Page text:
Josh Hawley believes that America was founded on Judeo-Christian principles. He supported the insurrectionists on January 6, 2021 and then tried to raise money off it. He is a regular speaker at Christian Right and political conferences. And he supports the United Autoworkers against the “woke capitalists” who are keeping them, and other workers, down. (He also promotes false Patrick Henry quotes). In the course of a recent piece on “Christian democracy” at Compact he invokes both Pope Leo XIII and Abraham Kuyper:
The national auto workers strike that has idled plants in 21 states and counting, including my home state of Missouri, is an opportunity for conservatives to do some soul-searching. Will they stand with American workers in their struggle to earn a decent wage? Or will they line up with the woke executives of the C-Suite?
The auto workers’ demands are hardly extreme. Not long ago, I stood with them on the picket line in Wentzville, Mo., and heard their asks firsthand. Better wages. Time off for family. And some assurance that what’s left of the manufacturing jobs in this country won’t be shipped to China tomorrow in the name of the liberals’ climate religion.
But thus far, the conservative response has been muted, perhaps because the establishment right has supported too many of the policies that have gutted blue-collar jobs for decades, including radically unbalanced trade deals and giveaways to global capital. Conservatives could clear their minds—and find their voice—by doing something conservatives are supposed to do: consult tradition, in this case, a Christian tradition on labor, capital, and self-government that was once called “Christian democracy.”
The phrase first appeared in a 1901 encyclical by Pope Leo XIII, in which he recommended Christian democracy—or “beneficent Christian action in behalf of the people.” He defined it as an alternative to socialism, which he and the Church firmly condemned. Other Christians agreed. From the beginning, the Christian-democratic movement was ecumenical, drawing inspiration from Catholic and Protestant leaders, including the evangelical prime minister of the Netherlands, Abraham Kuyper.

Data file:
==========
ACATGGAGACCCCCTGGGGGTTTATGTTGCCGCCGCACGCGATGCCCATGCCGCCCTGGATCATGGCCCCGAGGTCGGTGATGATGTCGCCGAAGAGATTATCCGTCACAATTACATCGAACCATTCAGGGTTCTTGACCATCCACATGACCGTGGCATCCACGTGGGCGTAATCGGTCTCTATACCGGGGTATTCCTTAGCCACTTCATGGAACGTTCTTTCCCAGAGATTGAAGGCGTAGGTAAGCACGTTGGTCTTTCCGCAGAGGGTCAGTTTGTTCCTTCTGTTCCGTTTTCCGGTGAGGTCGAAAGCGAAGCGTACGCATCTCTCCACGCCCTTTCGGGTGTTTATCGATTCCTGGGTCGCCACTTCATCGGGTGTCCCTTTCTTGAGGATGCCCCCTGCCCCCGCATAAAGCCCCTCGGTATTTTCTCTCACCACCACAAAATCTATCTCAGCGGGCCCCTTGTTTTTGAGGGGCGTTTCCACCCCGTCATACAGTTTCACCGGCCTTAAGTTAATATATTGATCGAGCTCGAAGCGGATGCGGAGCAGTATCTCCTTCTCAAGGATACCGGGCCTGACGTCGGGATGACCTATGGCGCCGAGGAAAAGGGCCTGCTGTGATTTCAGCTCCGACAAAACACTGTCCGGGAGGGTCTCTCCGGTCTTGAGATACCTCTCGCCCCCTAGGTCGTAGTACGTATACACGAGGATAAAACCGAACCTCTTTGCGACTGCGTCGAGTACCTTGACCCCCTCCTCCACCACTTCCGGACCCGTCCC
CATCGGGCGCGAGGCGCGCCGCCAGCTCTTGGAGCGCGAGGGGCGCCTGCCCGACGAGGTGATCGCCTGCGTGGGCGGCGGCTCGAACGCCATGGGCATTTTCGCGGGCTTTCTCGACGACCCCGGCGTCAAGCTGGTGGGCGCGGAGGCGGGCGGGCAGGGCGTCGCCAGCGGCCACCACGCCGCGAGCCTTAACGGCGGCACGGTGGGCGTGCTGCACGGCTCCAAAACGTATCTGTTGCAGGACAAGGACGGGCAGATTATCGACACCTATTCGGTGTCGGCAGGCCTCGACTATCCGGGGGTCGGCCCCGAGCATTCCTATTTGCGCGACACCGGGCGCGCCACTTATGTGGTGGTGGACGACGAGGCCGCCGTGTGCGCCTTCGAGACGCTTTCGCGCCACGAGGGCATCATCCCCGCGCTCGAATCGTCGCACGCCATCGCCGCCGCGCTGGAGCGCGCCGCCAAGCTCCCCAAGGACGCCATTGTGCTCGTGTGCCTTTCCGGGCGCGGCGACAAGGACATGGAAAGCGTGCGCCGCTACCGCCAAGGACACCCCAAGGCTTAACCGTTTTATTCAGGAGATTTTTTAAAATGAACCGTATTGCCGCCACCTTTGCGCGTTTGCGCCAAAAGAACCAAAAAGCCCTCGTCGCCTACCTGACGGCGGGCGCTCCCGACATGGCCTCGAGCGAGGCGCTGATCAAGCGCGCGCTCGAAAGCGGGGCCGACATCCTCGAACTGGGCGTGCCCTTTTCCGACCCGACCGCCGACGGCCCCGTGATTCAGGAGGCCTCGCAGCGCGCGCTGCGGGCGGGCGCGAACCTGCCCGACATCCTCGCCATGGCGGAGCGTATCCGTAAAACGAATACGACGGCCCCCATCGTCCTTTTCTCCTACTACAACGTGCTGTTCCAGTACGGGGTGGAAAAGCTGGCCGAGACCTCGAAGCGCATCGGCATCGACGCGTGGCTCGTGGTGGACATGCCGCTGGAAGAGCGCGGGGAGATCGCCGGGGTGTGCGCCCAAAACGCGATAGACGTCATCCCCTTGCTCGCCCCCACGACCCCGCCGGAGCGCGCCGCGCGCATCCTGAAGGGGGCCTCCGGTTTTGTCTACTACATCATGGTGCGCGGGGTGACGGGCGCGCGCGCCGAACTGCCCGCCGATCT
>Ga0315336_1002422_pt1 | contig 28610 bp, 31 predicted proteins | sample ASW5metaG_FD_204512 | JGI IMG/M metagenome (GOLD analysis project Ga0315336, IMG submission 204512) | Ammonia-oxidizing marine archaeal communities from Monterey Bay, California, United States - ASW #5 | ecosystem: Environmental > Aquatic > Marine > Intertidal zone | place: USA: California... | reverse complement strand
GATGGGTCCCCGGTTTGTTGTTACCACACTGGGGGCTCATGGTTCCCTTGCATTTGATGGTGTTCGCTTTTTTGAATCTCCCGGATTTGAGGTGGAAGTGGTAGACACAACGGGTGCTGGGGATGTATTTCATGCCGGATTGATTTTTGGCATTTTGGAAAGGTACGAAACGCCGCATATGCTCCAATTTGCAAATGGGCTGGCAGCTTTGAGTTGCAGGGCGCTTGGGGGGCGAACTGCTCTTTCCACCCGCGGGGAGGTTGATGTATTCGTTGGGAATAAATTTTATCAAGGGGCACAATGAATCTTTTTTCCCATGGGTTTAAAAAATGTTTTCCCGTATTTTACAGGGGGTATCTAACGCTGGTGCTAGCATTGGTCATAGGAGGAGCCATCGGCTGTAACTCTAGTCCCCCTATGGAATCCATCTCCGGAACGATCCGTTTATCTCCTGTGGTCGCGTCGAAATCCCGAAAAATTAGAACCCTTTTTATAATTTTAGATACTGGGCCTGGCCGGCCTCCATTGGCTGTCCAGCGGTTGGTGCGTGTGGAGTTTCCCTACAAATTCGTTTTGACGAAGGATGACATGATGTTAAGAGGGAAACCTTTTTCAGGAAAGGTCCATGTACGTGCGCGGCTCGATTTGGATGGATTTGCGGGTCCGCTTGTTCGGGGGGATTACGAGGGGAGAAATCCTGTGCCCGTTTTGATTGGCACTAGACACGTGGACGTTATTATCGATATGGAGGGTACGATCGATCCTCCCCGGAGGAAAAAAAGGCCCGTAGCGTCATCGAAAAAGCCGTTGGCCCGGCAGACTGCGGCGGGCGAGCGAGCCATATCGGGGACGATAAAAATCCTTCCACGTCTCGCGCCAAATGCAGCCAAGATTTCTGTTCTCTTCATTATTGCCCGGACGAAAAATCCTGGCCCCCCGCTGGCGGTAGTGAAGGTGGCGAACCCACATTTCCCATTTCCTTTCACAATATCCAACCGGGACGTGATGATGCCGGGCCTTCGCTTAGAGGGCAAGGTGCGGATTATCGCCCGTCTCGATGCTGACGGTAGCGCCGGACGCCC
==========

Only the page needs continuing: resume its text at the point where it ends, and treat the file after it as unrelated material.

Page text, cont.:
“Men and women who work with their hands aren’t deplorables—or disposables.”
The movement’s cornerstone conviction was this: The fin-de-siecle industrial economy had become unsustainable, because it was unjust. It treated working people as utterly disposable, instruments to be plucked up and used by elites when they were productive and then casually tossed aside when they became too sick or too old or too wedded to jobs the ruling class decided were no longer needed.
Sound familiar? It should. Things aren’t so different today. Today’s ruling class, composed of a highly educated elite, has molded America’s economy to its maximal advantage. Neoliberal elites tore down the old production economy, with its well-paying blue-collar jobs, in favor of the free flow of global capital, as demanded by banks, hedge funds, and private equity. Studies estimate that the United States has lost nearly 4 million jobs since China was admitted into the World Trade Organization 20 years ago. Not, I hasten to add, the finance and information jobs preferred by the privileged class for their own children, but blue-collar jobs in manufacturing that once maintained working families and towns.
They have embraced cheap labor practices for decades, endorsing trade deals that force American workers to “compete,” if that is the right word, against slave labor in China and elsewhere. Compounding the ravages of free trade has been de-unionization: Union membership has dropped to 6 percent of the private-economy workforce today, down from a third in 1945, predictably resulting in a dramatic decline in workers’ bargaining power.
Read the rest here.